Progressive Reduction in Central Blood Volume is not Detected by Sublingual Capnography
ARMY INST OF SURGICAL RESEARCH FORT SAM HOUSTON TX
Pagination or Media Count:
Early detection and management of shock are important in optimizing clinical outcomes. One regional marker, sublingual capnography SLCO2, is particularly appealing as redistribution of blood flow away from the sublingual mucosa can happen very early in the compensatory phase of hypovolemic shock. Our objective was to test the hypothesis that SLCO2 would detect early hypovolemia in a human laboratory model of hemorrhage progressive lower body negative pressure until onset of cardiovascular collapse. Eighteen healthy nonsmoking subjects 10 males, 8 females with mean age of 28 SD, 8 years, body weight of 72 SD, 13 kg, and height of 172 SD, 9 cm were recruited to participate, of whom 17 completed the experiment. Average time to presyncope was 1,579 - 72 s mean - SE. At the time of cardiovascular collapse, lower body negative pressure altered P 0.001 systolic blood pressure mean - SE 130 - 3 vs. 98 - 2 mm Hg, pulse pressure mean - SE 58 - 2 vs. 33 - 2 mm Hg, and heart rate mean - SE 63 - 3 vs. 102 - 6 beatsmin when compared with baseline, whereas SLCO2 did not change 49.1 - 1.0 vs. 48.6 - 1.5 mm Hg, P 0.624. In a model of progressive central hypovolemia in humans, we did not detect metabolic derangements in the sublingual mucosa as measured by SLCO2.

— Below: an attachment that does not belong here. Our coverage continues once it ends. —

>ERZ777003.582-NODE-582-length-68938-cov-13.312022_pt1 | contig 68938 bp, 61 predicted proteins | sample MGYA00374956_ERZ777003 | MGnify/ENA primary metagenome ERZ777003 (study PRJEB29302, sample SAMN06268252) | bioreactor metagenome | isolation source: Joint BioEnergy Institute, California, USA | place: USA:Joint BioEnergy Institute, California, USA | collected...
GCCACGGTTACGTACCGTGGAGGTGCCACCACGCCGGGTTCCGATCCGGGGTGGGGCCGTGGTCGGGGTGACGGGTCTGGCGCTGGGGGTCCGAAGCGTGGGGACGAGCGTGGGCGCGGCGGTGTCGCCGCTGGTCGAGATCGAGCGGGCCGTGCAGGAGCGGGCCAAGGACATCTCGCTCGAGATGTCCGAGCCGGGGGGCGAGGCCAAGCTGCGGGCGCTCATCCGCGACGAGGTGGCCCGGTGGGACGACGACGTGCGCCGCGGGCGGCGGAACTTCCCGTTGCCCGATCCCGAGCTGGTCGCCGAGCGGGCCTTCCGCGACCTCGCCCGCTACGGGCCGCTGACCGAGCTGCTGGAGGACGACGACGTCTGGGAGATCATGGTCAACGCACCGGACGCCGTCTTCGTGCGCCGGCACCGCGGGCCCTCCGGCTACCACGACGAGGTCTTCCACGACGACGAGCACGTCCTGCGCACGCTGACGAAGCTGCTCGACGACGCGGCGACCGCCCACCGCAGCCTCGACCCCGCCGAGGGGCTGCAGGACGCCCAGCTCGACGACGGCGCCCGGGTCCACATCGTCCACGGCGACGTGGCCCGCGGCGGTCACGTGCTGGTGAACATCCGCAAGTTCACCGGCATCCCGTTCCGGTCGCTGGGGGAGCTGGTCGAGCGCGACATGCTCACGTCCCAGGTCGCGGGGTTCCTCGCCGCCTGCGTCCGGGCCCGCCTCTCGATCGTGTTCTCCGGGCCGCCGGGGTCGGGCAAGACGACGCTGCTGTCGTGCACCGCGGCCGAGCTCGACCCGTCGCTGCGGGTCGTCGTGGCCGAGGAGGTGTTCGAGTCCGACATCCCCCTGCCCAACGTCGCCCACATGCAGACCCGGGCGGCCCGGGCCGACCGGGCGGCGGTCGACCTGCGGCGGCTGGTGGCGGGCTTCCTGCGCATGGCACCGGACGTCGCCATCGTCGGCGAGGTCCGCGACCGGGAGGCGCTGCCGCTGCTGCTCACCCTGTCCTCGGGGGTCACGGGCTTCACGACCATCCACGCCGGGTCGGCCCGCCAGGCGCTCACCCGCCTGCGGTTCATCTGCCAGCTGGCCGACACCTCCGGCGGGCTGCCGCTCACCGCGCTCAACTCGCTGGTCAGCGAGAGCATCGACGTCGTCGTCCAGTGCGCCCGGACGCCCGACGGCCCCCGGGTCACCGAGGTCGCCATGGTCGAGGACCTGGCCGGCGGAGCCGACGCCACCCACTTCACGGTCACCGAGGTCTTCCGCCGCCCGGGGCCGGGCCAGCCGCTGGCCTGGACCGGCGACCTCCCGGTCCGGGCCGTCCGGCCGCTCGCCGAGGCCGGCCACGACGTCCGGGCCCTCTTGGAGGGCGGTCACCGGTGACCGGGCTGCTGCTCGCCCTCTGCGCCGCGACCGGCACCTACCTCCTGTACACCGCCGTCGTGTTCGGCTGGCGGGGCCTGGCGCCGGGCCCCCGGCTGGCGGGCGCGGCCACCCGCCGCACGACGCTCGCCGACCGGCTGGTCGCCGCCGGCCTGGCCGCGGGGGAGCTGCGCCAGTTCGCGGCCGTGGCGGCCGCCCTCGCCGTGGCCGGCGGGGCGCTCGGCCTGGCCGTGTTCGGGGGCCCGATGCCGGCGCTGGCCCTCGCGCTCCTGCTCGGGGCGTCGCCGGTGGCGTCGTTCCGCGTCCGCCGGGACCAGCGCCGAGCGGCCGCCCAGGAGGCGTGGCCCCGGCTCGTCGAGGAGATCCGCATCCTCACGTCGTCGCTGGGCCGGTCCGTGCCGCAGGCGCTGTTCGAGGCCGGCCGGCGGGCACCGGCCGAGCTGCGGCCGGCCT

- Anatomy and Physiology
- Medicine and Medical Research